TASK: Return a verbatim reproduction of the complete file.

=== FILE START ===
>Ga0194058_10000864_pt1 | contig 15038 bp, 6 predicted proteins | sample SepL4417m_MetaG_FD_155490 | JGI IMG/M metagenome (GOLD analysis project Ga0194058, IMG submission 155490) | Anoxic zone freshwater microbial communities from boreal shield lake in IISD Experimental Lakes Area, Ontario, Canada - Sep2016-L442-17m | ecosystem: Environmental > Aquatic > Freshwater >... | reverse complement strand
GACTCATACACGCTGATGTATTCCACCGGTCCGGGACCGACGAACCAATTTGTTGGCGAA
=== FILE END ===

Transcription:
>Ga0194058_10000864_pt1 | contig 15038 bp, 6 predicted proteins | sample SepL4417m_MetaG_FD_155490 | JGI IMG/M metagenome (GOLD analysis project Ga0194058, IMG submission 155490) | Anoxic zone freshwater microbial communities from boreal shield lake in IISD Experimental Lakes Area, Ontario, Canada - Sep2016-L442-17m | ecosystem: Environmental > Aquatic > Freshwater >... | reverse complement strand
GACTCATACACGCTGATGTATTCCACCGGTCCGGGACCGACGAACCAATTTGTTGGCGAA